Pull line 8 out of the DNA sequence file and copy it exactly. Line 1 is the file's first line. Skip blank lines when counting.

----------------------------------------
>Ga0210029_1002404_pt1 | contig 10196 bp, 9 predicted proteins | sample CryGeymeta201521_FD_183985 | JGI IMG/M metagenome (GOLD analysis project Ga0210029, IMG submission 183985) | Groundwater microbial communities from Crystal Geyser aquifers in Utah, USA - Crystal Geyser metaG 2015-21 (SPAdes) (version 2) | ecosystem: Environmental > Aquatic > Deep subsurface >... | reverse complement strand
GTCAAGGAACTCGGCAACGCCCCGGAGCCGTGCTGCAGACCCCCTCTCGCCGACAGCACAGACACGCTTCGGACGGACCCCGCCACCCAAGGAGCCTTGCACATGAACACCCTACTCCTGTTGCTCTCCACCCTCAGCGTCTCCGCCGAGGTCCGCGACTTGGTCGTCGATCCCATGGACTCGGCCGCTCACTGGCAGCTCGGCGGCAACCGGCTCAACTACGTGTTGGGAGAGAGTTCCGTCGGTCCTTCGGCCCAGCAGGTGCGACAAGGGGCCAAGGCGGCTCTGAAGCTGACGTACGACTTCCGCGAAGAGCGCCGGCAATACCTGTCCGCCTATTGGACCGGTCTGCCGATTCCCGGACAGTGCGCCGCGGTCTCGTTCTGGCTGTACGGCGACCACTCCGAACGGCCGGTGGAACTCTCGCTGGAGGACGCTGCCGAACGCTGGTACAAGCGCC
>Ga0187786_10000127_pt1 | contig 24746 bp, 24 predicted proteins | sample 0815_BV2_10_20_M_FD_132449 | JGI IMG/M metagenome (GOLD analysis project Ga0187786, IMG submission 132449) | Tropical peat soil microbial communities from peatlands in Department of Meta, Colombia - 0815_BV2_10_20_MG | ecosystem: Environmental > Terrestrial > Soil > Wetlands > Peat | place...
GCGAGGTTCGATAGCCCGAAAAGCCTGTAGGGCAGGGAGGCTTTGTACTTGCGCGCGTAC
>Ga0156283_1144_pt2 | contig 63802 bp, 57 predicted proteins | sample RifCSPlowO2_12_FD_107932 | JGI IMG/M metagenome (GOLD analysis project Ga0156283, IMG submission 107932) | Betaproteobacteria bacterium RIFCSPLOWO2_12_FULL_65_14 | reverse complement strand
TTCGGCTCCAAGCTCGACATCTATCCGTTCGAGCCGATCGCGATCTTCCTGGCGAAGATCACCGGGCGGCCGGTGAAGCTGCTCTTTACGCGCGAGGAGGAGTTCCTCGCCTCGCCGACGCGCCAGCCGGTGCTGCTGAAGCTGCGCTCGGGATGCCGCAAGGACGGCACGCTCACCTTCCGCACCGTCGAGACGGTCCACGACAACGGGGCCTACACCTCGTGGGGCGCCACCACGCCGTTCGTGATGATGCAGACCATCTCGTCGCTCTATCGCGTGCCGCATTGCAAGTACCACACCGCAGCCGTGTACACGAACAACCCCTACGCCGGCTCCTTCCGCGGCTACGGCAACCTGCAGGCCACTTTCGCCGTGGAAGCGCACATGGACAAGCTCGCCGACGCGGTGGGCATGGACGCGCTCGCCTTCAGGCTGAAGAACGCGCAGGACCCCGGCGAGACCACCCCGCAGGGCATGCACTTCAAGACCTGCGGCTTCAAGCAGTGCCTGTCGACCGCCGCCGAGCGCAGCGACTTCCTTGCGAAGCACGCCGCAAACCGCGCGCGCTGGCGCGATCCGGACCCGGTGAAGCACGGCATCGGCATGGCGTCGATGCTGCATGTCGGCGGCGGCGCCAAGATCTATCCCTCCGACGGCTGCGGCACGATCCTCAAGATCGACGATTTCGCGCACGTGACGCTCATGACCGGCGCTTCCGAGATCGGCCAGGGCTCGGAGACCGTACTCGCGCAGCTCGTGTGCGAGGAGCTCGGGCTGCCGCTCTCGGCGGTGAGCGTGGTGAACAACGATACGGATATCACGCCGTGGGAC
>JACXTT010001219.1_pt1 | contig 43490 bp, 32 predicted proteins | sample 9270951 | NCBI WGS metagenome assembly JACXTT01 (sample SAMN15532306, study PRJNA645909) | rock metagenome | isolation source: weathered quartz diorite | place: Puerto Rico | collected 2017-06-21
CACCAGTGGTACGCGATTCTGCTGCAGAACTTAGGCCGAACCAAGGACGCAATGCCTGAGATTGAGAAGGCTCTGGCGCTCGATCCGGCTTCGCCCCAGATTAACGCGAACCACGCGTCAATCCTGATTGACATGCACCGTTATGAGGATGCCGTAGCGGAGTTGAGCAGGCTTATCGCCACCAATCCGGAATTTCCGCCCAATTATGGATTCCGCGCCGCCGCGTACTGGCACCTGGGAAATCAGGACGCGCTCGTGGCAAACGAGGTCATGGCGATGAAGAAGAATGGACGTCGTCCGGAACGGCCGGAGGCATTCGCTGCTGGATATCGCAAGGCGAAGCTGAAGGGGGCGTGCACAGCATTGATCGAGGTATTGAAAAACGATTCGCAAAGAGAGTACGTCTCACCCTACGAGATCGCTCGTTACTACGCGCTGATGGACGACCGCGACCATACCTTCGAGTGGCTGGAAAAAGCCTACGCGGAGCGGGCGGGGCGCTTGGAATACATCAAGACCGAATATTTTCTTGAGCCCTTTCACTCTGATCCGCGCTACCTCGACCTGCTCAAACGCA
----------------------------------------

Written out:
CACCAGTGGTACGCGATTCTGCTGCAGAACTTAGGCCGAACCAAGGACGCAATGCCTGAGATTGAGAAGGCTCTGGCGCTCGATCCGGCTTCGCCCCAGATTAACGCGAACCACGCGTCAATCCTGATTGACATGCACCGTTATGAGGATGCCGTAGCGGAGTTGAGCAGGCTTATCGCCACCAATCCGGAATTTCCGCCCAATTATGGATTCCGCGCCGCCGCGTACTGGCACCTGGGAAATCAGGACGCGCTCGTGGCAAACGAGGTCATGGCGATGAAGAAGAATGGACGTCGTCCGGAACGGCCGGAGGCATTCGCTGCTGGATATCGCAAGGCGAAGCTGAAGGGGGCGTGCACAGCATTGATCGAGGTATTGAAAAACGATTCGCAAAGAGAGTACGTCTCACCCTACGAGATCGCTCGTTACTACGCGCTGATGGACGACCGCGACCATACCTTCGAGTGGCTGGAAAAAGCCTACGCGGAGCGGGCGGGGCGCTTGGAATACATCAAGACCGAATATTTTCTTGAGCCCTTTCACTCTGATCCGCGCTACCTCGACCTGCTCAAACGCA